Aluminium-Recycling | Climate protection requires holistic solutions

Article by Thomas Reuther

Climate protection is a task for society as a whole. Industry must also play its part in meeting the global climate protection targets of the Paris Agreement and the 17 Sustainable Development Goals of the United Nations. An important building block is the expansion of the circular economy to become a mainstay of industrial value creation while at the same time conserving resources. Here the aluminum industry can point to a high technical standard and a high recycling rate.

At the end of its useful life, the light metal becomes a valuable raw material. Functioning cycles have established its collection, sorting, processing and reuse. With great effort, aluminum residues from municipal waste are brought back into the cycle.

Recycled aluminum has a firm place in the supply of raw materials to industry. The ecological benefits are well known: Recycling aluminum makes the energy stored in the material usable again in each cycle. Remelting scrap requires only five percent of the energy needed to produce primary metal, and it saves 85 percent CO2. The reprocessing can be repeated as often as required without any loss of quality. Each cycle improves the energy balance of the material and reduces its CO2 footprint.

The greatest possible use of scrap in the provision of aluminum materials is ecologically imperative, economically sensible and technically feasible. At TRIMET Aluminium SE, recycling management is an integral part of aluminum production. The business areas Recycling and Primary Products have always been closely interlinked.

Together with our customers, we have established closed material loops with which secondary raw materials are returned to production, where they distinguish high-quality products with an improved climate balance. In this so-called closed-loop recycling, TRIMET turns over more than 270,000 tons of recycled aluminum annually. Recycled aluminum accounts for around 40 percent of the production volume.

The integration of recycled material is also a focal point in the development of new materials. Today, aluminum alloys are not only required to have properties such as strength, corrosion resistance or conductivity. The carbon footprint is equally relevant. TRIMET's research laboratories are working to further increase the recycled content in alloys without compromising the properties of the material. Some TRIMET alloys consist of 95 percent recyclate.

Taking a holistic view of materials supply

In order to promote the circular economy in the service of climate protection and resource conservation, material flow-specific minimum input quotas are being brought into play by various parties. In the case of aluminum, however, measures of this kind are the wrong approach for several reasons. First, recycled aluminum is a valuable secondary raw material in a functioning market that does not require regulatory incentives or constraints. For another, limited quantities of scrap face an increasing demand for aluminum, which means that in the future, despite increasing recycling volumes, the use rate of aluminum scrap in total consumption may actually decline.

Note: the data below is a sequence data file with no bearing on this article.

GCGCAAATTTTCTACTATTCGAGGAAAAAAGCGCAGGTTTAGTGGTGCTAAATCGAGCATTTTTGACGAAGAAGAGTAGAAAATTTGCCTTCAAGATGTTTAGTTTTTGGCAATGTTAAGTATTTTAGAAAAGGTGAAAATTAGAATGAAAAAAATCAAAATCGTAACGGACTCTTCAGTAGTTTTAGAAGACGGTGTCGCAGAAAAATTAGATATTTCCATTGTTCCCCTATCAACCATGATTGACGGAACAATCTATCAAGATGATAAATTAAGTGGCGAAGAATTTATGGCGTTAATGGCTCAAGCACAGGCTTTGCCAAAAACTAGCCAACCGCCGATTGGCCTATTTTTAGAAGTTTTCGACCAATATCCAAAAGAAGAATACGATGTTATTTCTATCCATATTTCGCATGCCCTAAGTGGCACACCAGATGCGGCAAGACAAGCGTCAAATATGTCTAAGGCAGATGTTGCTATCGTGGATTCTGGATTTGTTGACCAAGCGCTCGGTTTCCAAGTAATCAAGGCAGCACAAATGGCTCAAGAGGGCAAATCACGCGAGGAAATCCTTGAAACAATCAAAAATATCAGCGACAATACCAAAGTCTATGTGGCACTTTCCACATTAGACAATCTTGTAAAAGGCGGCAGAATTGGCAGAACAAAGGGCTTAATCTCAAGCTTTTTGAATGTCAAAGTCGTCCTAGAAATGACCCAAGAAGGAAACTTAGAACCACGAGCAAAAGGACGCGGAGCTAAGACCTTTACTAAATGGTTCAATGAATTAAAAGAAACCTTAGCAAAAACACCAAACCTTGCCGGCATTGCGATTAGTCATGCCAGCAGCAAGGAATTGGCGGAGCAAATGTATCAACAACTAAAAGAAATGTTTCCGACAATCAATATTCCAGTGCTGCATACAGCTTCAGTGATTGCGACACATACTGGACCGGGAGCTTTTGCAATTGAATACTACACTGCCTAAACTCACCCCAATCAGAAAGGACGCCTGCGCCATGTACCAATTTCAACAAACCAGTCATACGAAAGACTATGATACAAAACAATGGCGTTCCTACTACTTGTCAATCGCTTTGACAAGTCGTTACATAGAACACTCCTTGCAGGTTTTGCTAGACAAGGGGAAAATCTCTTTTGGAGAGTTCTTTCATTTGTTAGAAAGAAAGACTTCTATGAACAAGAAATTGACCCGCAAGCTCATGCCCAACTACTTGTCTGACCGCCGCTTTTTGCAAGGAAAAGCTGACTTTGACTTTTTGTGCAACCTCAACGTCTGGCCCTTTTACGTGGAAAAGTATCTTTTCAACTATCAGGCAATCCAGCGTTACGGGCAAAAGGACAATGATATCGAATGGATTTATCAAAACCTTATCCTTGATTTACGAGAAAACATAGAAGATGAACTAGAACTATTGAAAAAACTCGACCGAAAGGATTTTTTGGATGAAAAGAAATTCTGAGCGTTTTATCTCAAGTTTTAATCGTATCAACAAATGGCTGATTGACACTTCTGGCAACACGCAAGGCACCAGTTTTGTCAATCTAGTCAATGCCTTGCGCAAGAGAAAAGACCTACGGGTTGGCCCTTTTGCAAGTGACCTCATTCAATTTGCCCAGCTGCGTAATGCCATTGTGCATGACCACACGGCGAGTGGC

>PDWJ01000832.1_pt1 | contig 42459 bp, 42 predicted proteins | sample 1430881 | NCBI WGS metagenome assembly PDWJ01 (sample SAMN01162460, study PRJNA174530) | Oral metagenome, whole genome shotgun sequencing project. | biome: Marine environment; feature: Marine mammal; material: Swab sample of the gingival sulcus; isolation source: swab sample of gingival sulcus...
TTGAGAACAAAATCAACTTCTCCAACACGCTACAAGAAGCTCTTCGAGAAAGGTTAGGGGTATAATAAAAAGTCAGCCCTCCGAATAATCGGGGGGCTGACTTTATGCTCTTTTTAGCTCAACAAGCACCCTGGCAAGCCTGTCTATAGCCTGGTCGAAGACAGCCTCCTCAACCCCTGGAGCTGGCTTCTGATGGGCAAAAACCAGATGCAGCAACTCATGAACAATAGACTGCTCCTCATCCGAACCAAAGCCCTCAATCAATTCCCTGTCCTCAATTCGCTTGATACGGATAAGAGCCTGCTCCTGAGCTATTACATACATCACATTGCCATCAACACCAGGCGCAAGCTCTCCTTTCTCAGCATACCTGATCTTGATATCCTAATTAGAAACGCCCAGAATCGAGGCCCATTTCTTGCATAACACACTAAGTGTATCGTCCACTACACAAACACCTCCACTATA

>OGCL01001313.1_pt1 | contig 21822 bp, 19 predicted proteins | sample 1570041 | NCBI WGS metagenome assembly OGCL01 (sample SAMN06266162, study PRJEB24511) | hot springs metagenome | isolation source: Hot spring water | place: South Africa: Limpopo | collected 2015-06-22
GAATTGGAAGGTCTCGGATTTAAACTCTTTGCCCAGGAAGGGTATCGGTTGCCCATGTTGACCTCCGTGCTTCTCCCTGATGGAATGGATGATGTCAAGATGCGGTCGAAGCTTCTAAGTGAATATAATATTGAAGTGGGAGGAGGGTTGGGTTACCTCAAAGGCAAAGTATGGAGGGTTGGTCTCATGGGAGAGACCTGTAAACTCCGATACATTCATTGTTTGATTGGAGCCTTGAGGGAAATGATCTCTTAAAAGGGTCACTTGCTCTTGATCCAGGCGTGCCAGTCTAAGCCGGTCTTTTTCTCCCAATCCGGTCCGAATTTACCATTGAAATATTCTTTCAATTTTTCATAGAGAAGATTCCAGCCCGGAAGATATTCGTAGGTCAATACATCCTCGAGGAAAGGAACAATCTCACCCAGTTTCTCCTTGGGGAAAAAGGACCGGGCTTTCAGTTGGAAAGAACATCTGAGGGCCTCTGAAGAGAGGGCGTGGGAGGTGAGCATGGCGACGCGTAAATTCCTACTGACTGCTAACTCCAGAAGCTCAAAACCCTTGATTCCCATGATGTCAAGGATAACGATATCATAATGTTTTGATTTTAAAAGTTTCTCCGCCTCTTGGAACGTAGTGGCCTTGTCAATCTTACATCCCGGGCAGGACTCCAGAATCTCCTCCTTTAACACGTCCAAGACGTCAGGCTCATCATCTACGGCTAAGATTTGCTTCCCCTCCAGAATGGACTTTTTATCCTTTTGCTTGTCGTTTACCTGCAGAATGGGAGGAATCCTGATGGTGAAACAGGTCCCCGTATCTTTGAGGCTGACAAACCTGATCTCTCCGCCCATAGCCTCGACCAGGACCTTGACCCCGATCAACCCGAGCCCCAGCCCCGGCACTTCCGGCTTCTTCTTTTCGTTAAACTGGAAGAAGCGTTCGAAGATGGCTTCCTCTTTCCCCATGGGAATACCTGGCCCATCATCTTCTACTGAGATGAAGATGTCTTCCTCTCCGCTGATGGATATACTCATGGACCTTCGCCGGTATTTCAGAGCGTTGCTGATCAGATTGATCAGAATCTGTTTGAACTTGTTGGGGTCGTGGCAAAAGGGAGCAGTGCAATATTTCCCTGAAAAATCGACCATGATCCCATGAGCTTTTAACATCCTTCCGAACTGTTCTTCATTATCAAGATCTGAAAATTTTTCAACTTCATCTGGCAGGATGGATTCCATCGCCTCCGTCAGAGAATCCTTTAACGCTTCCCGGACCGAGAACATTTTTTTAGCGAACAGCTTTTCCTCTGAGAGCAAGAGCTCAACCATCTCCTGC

Aluminum is a relatively young material.

New applications are still opening up for the light metal in mechanical and plant engineering, the electrical industry, construction, packaging and the energy sector. The requirements of climate protection and the energy transition are promoting this development. This applies in particular to the largest field of application, the transportation sector. The use of aluminum in vehicle construction has tripled since 1960 and will continue to rise. Means of transport for road, rail and air traffic are dependent on lightweight construction.

"Design for recycling" plays a prominent role in aluminum recycling. For example, plastic blisters can be dispensed with in the packaging of pharmaceuticals and only aluminum foil can be used.

More than three million tons of aluminum are processed in Germany every year. Only 1.2 million tons come from domestic production. Almost two-thirds of the required volume is covered by imports of primary aluminum, on which we will continue to depend in the coming years. Recycled materials alone cannot meet this demand. In addition, aluminum is mostly used in long-life products. This means that the raw materials can only re-enter the cycle after a long period of time. The material used in vehicles and window profiles only returns to the market after years or even decades. 

Recycled materials alone will not be able to ensure the demand for aluminum in the foreseeable future. The aluminum circular economy should therefore be further developed as part of a holistic view of raw material supply. Unused potential exists. The biggest lever is in optimizing product design.

The design of products has to take into account many market requirements. Up to now, the focus has been on features such as product safety, functionality and marketability. In the future, it will be just as important to manufacture products in such a way that, at the end of their useful life, they are available again in as many cycles as possible without any loss of quality in conjunction with the available technologies. Design for recycling" can ensure that products allow technically efficient and economically viable sorting and processing so that they can be used again in production.

This will make a not inconsiderable contribution to climate protection. Holistically understood sustainability, however, must start even before that. For the foreseeable future, we will not be able to do without primary aluminum. TRIMET is therefore pursuing the goal of producing electrolytic aluminum in a CO2-neutral manner in its aluminum smelters by 2045.

This article also appeared in Aluminium Journal 05/2022